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Pianist in a Bordello
Pianist in a Bordello By Mike C. Erickson What would happen if a politician decided to tell the truth—the whole truth? Richard Youngblood, aspiring Congressman, is about to find out. He’s running on a platform of honesty and transparency—and against the advice of his friends and advisers he’s decided to start with himself. His autobiography will lay his entire life bare before voters just days before the election. And what a life he’s had. Born in a commune and named Richard Milhous Nixon Youngblood as an angry shot at his absent father, Richard grows up in the spotlight, the son of an enigmatic fugitive and the grandson of a Republican senator. He’s kidnapped and rescued, kicked out of college for a prank involving turkeys, arrested in Hawaii while trying to deliver secrets to the CIA…Dick Nixon Youngblood’s ready to tell all. He’ll even tell his readers about the Amandas—three women who share a name but not much else, and who each have helped shape and define the man he’s become. Are voters really ready for the whole truth? Are you? Pianist in a Bordello is a hilarious political romp through the last four decades of American history, from a narrator who is full of surprises.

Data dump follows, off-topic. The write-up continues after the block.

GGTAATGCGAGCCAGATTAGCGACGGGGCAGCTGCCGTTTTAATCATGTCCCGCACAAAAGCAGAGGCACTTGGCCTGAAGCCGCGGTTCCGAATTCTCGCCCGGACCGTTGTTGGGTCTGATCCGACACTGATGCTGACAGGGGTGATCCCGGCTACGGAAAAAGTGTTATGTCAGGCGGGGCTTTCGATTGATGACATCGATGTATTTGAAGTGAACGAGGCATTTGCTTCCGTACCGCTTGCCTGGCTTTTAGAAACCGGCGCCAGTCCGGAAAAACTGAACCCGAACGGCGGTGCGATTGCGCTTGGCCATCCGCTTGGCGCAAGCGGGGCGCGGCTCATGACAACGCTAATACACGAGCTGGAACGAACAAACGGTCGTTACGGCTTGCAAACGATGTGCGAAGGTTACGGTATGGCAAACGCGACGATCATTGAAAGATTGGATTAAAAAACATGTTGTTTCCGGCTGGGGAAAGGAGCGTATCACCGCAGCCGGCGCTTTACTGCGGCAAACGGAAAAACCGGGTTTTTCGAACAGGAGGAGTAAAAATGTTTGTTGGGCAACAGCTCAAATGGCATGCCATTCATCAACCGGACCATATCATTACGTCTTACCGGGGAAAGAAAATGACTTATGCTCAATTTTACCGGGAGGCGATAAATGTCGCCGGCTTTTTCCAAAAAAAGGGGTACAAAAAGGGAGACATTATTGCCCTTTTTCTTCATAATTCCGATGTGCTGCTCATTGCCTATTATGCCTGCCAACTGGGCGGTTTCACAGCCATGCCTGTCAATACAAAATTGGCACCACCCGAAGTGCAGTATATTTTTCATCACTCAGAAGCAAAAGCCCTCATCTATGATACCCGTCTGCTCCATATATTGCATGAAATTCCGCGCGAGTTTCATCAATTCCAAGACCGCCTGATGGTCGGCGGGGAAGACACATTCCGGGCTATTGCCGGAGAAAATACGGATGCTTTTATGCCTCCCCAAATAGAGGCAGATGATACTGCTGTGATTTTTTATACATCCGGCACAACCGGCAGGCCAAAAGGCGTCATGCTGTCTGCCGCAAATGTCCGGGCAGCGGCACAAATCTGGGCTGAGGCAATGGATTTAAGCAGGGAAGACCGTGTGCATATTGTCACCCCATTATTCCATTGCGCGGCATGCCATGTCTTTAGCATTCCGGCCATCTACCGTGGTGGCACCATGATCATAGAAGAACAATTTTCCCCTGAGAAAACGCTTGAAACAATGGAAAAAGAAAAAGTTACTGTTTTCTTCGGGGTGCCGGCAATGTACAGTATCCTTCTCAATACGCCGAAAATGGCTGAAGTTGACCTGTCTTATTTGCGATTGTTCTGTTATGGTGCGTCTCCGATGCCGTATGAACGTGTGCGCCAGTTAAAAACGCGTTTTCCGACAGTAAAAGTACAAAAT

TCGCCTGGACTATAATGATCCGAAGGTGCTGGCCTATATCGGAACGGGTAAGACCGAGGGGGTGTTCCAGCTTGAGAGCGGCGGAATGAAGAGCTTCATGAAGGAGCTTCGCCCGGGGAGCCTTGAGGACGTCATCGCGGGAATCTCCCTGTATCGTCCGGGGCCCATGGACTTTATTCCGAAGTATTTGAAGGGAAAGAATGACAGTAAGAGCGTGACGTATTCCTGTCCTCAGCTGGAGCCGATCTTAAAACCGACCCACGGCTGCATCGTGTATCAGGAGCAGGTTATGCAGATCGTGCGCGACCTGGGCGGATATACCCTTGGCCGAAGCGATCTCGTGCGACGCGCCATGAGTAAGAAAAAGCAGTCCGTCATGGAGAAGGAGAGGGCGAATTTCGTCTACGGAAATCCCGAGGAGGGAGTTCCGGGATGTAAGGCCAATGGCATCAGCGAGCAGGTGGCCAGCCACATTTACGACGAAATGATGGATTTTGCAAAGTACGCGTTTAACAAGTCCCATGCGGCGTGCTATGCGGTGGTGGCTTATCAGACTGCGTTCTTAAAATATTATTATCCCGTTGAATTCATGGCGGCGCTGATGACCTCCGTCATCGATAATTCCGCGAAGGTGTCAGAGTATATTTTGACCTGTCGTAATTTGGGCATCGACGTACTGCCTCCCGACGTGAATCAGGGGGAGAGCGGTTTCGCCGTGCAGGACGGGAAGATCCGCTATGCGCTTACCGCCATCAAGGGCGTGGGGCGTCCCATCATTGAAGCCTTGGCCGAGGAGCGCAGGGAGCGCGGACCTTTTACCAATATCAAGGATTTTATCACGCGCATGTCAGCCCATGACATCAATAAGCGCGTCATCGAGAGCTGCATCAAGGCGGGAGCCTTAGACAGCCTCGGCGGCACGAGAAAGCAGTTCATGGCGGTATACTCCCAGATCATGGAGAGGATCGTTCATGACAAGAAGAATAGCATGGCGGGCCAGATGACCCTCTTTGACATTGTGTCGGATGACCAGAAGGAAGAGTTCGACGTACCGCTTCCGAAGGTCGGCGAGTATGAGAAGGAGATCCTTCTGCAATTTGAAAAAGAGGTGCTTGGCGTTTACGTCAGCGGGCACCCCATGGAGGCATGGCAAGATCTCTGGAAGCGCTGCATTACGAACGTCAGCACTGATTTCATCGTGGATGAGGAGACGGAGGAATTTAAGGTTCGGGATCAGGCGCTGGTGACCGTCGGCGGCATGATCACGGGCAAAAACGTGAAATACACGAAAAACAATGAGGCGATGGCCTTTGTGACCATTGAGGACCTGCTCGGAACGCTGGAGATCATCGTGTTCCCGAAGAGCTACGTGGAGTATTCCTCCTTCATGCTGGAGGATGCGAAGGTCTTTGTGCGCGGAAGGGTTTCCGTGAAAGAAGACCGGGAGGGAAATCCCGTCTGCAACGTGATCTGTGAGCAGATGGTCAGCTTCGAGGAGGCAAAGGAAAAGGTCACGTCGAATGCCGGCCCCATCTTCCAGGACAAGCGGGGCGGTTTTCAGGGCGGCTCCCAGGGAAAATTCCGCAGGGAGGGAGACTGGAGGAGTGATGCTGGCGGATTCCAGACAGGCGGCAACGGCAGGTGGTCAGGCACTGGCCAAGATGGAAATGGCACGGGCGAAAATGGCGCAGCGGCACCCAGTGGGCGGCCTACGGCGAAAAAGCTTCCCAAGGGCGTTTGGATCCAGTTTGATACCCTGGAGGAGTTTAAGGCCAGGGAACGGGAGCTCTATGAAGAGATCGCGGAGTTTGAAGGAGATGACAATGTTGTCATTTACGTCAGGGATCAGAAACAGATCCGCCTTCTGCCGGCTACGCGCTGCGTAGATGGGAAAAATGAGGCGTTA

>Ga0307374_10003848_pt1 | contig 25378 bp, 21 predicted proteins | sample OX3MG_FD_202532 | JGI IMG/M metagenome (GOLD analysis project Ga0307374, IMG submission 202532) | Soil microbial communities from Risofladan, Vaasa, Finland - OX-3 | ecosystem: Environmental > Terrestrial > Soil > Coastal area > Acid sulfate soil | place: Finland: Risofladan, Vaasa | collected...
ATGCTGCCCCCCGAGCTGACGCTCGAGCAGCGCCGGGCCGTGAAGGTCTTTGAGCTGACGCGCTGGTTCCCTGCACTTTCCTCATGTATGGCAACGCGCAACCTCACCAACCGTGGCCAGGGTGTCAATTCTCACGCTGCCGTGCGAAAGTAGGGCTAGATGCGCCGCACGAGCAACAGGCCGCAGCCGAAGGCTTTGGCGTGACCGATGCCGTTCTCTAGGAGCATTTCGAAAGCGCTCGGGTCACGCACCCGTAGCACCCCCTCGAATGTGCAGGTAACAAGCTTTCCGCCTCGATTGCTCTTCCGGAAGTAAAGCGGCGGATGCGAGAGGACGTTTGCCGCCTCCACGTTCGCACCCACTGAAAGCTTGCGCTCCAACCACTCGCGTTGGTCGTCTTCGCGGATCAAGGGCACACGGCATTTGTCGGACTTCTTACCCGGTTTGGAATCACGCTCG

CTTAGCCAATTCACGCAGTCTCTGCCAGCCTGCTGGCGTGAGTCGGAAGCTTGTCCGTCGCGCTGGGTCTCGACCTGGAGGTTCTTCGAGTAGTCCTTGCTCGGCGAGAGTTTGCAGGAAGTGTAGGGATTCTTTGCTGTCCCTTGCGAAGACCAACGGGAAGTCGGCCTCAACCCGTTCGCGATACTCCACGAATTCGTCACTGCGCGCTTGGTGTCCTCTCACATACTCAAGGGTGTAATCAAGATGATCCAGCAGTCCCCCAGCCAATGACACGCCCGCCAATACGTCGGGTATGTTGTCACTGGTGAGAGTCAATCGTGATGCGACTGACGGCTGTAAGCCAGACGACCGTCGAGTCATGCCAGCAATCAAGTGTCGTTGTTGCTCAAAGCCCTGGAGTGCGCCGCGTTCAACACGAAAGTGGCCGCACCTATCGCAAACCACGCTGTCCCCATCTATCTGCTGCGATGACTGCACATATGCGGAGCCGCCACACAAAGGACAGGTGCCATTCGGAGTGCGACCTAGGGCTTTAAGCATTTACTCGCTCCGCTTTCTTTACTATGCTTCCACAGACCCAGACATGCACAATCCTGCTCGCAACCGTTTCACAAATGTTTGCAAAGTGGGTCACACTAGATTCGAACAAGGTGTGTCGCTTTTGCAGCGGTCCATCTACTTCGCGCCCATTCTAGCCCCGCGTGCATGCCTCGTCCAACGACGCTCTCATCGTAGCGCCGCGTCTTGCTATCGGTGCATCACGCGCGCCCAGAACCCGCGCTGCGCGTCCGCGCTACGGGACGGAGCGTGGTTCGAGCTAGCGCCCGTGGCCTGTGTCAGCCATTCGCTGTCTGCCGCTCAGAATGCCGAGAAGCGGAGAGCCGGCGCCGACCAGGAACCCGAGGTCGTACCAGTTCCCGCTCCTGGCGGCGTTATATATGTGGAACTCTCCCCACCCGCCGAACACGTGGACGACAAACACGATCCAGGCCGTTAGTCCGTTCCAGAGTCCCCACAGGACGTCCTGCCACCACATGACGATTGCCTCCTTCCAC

Plot/Idea: 4 out of 10
Originality: 3 out of 10
Prose: 6 out of 10
Character/Execution: 3 out of 10
Overall: 4.00 out of 10

Assessment:

Framed as aspiring congressman Dick Youngblood’s autobiography, this satirical novel offers a broadly comic overview of U.S. political history of the last four decades. At times, the over-the-top farce casts in high relief the borderline absurdity of political ambition. The protagonist is affable enough, and his narrative voice -- suitable for a political aspirant -- is charismatic and funny, even if the text is not always convincing as a political memoir. Some of the narrative choices intended for humor ultimately backfire, which only serves to confuse the reader.

Date Submitted: July 27, 2016

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